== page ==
“Parents must be as responsible as they want their children to be,” which means staying within the speed limit and obeying all traffic rules, said King, who often lectures to driver’s education classes.

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The three biggest dangers of driving, he emphasized, are speeding, speeding and speeding.

To set the tone for sensible driving, King advised, parents should tell youngsters “right off the bat that driving is not only a privilege from the state but from the parent.”

Rules of the Road

Although establishing driving rules for a teen-ager is an individual matter, here are some tips from parents, driving instructors and other experts:

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* Draw up a contract that lists driving rules, a teen-ager’s responsibilities, and the consequences should any rule be broken. Rules might cover common-sense taboos--no drinking and driving--as well as guidelines for car care: keeping it clean, filling the gas tank, etc. Consequences might include paying for all traffic fines and any damages incurred during an accident.

* Discuss car rules before handing over the keys.

* Have teen-agers post all driving plans and destinations in a prominent place.

* Ask them to phone home if plans change and they are going to be late.

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* Extend driving privileges in increments, initially limiting trips to school and back or allowing only daytime driving before granting after-dark privileges.

* Limit passengers to the number of seat belts a car has and stipulate that everyone buckles up before the engine starts.

* Link driving privileges to school work. If grades drop, confiscate the keys.

* Stress road courtesy, warning teen-agers not to get into altercations with other drivers.

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* Encourage new drivers to be security conscious, locking car doors, for example, especially at night.

* Discourage them from driving when they are angry, frustrated or crying.

* Make sure their friends know your driving rules.

Getting Started

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In California, minors may get a learner’s permit at age 15 if they are taking driver’s education. Indeed, they must have a permit before they get behind the wheel of an auto.

To qualify for a permit, applicants are required to take an eye exam and a written test. This is the same 46-question test on traffic laws and signs that all new drivers must pass with a score of 39 or better.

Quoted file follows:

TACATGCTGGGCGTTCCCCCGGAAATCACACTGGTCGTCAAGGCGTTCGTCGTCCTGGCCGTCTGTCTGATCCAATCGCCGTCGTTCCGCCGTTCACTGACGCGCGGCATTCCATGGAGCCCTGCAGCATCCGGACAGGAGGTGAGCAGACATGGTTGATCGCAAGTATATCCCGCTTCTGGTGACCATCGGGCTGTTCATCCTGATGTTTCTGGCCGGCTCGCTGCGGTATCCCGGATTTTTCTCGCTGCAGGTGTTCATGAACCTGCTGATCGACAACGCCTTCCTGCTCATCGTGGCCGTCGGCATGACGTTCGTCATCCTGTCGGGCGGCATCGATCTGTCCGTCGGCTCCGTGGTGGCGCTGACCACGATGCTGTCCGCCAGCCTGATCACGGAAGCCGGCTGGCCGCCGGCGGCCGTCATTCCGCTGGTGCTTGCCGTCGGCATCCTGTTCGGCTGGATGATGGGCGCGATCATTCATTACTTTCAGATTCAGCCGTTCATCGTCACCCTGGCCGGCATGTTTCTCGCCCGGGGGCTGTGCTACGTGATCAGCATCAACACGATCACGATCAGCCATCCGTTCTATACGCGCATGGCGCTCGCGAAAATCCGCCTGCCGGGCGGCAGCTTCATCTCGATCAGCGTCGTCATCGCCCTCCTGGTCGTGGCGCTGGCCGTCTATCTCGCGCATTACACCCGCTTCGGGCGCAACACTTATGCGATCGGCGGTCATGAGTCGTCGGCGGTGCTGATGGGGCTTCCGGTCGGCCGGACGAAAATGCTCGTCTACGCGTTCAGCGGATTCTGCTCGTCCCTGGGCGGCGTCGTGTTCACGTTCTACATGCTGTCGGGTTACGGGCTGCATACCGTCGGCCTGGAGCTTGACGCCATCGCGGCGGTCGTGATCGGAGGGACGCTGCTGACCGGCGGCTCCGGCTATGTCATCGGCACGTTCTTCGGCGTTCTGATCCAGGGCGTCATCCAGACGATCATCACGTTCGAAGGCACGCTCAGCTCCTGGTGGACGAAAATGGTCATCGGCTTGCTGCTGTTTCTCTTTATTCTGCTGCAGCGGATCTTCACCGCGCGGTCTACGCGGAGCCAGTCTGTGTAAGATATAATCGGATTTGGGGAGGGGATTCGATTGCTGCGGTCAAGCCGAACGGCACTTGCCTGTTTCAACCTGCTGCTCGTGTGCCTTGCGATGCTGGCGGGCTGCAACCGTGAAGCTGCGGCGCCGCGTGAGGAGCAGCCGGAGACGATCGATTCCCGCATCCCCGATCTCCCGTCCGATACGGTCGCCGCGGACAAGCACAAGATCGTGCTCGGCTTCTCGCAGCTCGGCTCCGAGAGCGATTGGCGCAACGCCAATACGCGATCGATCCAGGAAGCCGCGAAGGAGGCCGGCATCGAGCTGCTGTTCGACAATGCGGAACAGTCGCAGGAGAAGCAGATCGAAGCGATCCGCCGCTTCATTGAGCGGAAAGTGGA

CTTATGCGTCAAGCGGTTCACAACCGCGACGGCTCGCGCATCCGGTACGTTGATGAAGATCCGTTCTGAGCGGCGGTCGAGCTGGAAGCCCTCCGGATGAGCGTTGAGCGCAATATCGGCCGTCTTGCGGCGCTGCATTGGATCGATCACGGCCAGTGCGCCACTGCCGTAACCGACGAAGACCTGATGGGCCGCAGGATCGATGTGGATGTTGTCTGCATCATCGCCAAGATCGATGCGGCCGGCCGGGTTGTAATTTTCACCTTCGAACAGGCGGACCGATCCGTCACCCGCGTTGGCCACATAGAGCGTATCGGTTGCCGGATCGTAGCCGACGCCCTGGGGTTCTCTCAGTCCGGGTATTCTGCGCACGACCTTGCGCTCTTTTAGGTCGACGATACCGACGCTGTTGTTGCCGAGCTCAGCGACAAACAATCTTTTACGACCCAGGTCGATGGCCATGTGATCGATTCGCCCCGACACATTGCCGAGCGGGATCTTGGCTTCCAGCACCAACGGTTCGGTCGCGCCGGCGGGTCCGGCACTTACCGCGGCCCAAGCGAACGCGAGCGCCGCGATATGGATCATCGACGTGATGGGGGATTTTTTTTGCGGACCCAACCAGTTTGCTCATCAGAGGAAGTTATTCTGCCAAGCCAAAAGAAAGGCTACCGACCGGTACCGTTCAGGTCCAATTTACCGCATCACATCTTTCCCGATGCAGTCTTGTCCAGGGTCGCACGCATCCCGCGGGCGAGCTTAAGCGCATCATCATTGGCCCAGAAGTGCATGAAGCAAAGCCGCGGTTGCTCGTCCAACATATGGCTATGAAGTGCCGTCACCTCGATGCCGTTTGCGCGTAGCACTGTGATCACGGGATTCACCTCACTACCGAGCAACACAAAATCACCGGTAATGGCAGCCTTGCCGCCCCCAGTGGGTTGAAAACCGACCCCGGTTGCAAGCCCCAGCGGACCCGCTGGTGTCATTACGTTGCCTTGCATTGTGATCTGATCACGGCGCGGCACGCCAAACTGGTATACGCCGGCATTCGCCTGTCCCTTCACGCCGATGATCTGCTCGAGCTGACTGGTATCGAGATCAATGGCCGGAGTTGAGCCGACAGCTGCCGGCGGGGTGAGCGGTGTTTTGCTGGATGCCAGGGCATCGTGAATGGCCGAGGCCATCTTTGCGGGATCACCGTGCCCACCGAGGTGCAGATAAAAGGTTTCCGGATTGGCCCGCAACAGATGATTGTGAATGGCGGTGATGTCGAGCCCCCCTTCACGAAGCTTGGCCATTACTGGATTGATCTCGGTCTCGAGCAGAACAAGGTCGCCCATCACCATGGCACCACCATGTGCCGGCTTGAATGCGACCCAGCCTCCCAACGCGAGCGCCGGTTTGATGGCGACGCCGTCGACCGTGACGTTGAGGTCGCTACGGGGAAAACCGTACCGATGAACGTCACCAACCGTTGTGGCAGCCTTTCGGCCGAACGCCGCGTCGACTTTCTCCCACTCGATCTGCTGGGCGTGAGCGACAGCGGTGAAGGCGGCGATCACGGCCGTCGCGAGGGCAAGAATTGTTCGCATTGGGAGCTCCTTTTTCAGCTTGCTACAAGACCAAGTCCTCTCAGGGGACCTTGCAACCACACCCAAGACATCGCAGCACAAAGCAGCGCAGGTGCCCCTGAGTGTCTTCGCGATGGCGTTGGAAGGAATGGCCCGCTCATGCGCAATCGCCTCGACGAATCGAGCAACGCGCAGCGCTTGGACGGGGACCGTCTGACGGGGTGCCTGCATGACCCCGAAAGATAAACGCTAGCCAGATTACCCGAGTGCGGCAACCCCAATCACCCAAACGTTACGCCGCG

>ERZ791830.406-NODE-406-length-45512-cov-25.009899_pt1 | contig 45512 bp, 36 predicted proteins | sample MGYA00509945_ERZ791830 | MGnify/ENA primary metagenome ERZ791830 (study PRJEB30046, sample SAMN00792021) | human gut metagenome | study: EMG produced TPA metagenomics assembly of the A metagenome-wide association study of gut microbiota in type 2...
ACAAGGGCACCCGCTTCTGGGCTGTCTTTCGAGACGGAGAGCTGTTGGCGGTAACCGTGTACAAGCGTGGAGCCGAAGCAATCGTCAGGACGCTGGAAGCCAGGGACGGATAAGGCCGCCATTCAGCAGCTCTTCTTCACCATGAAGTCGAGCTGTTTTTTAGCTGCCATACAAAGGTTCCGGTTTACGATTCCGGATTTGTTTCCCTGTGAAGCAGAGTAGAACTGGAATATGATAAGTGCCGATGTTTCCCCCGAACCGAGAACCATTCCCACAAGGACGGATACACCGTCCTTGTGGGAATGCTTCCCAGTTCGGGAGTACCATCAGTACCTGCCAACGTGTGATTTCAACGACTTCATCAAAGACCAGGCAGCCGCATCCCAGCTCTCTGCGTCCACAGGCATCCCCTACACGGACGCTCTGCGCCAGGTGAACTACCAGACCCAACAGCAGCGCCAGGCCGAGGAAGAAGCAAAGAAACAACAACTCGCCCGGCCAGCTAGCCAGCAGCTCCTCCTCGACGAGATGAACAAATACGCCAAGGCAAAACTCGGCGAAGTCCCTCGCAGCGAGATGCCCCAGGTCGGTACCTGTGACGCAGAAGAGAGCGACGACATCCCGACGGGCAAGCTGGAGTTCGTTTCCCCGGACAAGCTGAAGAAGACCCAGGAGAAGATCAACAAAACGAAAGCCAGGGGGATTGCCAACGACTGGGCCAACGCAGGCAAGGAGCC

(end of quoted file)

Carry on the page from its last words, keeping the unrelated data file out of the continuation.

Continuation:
In order to drive with a learner’s permit, teen-agers must be accompanied by a California-licensed driver age 25 or older. At 16, provided they have had a permit for at least 30 days, completed driver’s education and six hours of driver’s training, and paid a $12 application fee, minors may take the driver’s test. They must repeat the written exam (if a year has passed since they first took it) and undergo a road test, which, in L.A. County, includes freeway driving.

To those who pass, the Department of Motor Vehicles issues a provisional, under-18 license, which can be taken away more easily than an over-18 license. Sufficient cause for revocation includes a range of offenses, from driving under the influence to habitual school truancy.

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To get either a learner’s permit or a driver’s license, a minor must have the signature of a parent or guardian, who must assume full financial responsibility. Any adult 18 or older may apply independently for a license.

Most public and private high schools still offer driver’s education (although funding is constantly in doubt). They no longer provide in-the-car driver’s training, which used to be paid for out of the state’s traffic penalty assessment fund. Now, students must take a private driver’s training course, available through state-licensed schools and costing about $120 or more.

A free driver’s handbook may be requested from the DMV by phone. Appointments for all exams, which are given at DMV offices, may also be made by phone.